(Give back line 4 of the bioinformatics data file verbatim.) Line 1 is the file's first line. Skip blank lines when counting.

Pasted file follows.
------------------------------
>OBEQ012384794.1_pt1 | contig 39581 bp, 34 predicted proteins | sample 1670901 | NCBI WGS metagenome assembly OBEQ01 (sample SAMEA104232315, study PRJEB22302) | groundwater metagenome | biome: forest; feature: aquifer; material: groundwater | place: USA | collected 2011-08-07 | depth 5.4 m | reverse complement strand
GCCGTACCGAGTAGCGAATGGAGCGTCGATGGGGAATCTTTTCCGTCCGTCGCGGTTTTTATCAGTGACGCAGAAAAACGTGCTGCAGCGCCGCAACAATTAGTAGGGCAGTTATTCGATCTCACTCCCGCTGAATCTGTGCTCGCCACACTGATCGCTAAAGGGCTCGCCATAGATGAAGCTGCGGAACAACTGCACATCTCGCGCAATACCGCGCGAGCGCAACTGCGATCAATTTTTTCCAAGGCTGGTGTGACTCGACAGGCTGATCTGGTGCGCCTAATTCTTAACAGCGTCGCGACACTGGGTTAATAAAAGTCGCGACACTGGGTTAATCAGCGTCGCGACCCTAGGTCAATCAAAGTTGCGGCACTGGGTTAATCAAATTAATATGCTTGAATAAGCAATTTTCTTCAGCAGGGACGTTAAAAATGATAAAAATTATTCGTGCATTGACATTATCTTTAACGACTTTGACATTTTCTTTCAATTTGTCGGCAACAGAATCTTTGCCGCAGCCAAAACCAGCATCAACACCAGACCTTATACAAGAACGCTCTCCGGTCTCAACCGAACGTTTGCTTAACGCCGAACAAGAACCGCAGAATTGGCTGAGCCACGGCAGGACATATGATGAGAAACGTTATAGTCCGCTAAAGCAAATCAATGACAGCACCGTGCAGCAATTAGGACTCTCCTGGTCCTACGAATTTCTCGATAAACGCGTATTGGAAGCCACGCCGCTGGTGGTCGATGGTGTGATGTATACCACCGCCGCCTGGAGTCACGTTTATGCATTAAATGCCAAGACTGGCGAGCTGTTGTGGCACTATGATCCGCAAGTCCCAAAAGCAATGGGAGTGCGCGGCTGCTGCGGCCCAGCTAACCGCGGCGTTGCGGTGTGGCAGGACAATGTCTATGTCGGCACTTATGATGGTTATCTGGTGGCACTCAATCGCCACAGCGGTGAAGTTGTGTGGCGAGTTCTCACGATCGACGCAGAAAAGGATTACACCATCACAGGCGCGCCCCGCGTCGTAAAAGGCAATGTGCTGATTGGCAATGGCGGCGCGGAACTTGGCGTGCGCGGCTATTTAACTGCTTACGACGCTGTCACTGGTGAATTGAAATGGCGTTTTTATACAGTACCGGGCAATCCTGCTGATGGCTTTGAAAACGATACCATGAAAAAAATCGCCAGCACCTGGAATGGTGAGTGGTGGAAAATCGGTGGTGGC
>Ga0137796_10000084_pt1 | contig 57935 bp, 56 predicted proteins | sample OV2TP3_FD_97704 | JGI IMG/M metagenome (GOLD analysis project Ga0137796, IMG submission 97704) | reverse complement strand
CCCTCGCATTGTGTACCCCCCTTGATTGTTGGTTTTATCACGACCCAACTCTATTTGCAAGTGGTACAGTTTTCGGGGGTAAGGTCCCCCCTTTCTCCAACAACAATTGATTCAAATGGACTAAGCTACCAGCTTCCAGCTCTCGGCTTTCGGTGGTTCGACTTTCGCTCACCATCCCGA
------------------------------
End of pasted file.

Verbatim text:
CCCTCGCATTGTGTACCCCCCTTGATTGTTGGTTTTATCACGACCCAACTCTATTTGCAAGTGGTACAGTTTTCGGGGGTAAGGTCCCCCCTTTCTCCAACAACAATTGATTCAAATGGACTAAGCTACCAGCTTCCAGCTCTCGGCTTTCGGTGGTTCGACTTTCGCTCACCATCCCGA